Because most western early childhood education and care (ECEC) centres are play-based, it is important to ensure children are learning when they play in these centres (Saracho, 2012; Wood, 2013). Yet this has been a particular challenge for policy-makers, ECEC teacher trainers, and educators themselves (Anning, 2010; Ryan & Goffin, 2008; Wood, 2007). Recently, the Council of Australian Governments (COAG) has forged a National Quality Agenda that has included Australia’s first Early Years Learning Framework (EYLF) for the field (DEEWR, 2009). In an analysis of the EYLF, Grieshaber (2010) found three significant changes to traditional provision for play. At the core of these lies an imperative that educators take a more “intentional” role in children’s learning through play than they have traditionally (DEEWR, 2009, p. 10). Because educators’ capacity to undertake this role is directly affected by their perspectives (Sofou & Tsafos, 2010), this paper reports on a qualitative case study of educators’ perspectives on their role in learning through playsince the introduction of the EYLF. Yet, instead of asking normative questions relating the EYLF imperatives, the study investigated their perspectives in relation to learning through play per se. Sociocultural theory (Hedegaard, 2008, 2009; Rogoff, 1995) framed this study of the perspectives of five educators in a play-based centre. Deductive analysis compared their perspectives to the EYLF’s three new changes. Results suggest that educators made arbitrary connections between child-initiated play episodes and the EYLF’s Learning Outcomes. The paper argues how teacher education must focus more on capitalising on child-initiated play interests, and on educators initiating educational play experiences for children.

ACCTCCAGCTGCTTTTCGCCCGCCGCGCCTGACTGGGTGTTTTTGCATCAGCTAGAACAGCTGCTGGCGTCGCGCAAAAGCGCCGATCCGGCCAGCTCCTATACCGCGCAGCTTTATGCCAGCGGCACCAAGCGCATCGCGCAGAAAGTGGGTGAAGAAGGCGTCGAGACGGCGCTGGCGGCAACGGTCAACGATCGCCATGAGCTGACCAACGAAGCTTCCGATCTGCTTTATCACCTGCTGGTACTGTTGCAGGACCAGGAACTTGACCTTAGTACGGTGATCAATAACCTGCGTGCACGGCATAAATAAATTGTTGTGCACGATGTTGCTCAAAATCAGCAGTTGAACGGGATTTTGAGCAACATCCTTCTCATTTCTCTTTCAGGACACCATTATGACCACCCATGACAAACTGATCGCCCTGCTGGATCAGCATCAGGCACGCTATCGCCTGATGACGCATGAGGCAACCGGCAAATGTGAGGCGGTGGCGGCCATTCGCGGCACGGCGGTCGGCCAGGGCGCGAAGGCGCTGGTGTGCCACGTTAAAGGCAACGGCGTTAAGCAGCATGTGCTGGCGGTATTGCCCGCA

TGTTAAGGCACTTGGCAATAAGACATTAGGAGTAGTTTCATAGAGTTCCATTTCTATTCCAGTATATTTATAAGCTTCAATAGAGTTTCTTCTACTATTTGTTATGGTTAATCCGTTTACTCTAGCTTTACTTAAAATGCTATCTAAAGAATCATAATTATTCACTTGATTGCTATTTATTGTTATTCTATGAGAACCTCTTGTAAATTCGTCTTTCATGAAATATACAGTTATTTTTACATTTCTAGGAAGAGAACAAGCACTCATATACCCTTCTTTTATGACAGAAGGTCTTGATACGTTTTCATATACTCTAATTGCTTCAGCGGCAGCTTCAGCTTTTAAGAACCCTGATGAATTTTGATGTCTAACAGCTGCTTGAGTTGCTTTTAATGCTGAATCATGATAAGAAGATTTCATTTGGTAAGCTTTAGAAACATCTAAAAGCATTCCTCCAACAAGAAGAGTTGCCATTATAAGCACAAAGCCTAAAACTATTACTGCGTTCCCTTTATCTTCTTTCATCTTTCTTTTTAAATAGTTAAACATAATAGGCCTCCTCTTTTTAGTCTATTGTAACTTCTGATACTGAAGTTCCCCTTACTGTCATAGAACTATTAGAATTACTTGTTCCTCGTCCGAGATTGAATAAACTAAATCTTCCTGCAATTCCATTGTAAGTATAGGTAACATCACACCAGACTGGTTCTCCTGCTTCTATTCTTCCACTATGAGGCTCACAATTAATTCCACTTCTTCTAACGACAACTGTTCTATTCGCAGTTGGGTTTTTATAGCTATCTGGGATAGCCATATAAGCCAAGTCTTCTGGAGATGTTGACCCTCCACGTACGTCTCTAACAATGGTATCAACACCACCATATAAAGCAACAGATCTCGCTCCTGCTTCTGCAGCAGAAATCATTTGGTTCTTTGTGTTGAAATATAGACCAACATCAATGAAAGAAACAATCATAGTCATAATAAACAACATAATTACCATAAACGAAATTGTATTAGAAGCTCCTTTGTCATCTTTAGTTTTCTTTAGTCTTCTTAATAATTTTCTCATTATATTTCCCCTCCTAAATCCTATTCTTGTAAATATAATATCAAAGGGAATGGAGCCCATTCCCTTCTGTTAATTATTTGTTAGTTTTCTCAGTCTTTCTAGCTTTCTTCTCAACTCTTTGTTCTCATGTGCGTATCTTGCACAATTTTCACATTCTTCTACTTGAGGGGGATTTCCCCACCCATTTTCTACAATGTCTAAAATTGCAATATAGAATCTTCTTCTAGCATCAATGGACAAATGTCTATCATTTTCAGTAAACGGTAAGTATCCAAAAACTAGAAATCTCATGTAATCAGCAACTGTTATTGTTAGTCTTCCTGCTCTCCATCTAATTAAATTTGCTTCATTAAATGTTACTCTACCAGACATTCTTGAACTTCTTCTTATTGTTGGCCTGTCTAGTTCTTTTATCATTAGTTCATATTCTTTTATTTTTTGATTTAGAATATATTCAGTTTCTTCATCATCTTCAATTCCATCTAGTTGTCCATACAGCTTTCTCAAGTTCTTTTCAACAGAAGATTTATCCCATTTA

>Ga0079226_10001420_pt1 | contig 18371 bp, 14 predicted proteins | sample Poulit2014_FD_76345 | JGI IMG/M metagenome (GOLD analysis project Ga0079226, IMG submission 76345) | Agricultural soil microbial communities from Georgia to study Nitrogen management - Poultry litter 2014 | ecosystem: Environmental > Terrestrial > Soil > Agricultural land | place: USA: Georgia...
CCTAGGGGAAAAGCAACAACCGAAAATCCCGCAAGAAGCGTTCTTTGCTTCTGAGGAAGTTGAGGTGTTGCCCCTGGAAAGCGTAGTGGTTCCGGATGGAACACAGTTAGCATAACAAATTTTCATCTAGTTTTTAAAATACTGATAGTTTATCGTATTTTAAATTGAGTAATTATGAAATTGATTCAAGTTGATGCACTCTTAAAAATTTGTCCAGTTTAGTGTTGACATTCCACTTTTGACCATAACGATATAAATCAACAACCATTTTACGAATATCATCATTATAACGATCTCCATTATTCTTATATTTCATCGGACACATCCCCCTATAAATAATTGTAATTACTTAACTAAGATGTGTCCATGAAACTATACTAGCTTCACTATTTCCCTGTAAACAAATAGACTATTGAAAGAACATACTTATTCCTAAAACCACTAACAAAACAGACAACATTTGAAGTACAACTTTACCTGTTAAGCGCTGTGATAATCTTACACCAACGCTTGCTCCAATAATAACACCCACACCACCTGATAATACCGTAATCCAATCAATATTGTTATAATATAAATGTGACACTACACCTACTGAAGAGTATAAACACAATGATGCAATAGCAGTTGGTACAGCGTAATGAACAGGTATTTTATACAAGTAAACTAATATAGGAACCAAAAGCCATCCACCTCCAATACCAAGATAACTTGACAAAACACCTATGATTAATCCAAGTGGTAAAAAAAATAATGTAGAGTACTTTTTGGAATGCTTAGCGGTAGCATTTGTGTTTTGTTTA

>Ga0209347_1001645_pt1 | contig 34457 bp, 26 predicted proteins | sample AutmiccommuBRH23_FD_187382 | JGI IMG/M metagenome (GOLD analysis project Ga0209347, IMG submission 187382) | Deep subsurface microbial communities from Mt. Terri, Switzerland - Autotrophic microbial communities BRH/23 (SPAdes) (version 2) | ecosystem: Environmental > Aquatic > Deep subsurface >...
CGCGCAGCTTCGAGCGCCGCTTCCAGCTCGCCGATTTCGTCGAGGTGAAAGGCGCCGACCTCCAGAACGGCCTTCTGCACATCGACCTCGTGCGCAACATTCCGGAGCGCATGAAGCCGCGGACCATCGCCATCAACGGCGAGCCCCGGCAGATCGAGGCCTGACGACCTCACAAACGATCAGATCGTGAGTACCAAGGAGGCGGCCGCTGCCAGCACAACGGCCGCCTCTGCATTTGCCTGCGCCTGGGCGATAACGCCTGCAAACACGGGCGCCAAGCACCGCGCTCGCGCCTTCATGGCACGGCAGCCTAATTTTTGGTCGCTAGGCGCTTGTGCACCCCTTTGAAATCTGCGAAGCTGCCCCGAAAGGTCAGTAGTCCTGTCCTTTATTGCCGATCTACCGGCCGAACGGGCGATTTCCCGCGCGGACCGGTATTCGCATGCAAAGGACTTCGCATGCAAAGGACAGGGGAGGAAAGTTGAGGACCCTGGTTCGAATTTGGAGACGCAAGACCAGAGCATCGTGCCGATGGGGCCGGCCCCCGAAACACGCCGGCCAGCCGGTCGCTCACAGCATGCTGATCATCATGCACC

|Number of pages||1|
|Publication status||Published - 2015|
|Event||Early Start: Improving children's lives: Translating research for practice, policy and community - Wollongong, Australia|
Duration: 28 Sept 2015 → 30 Sept 2015
|Period||28/09/15 → 30/09/15|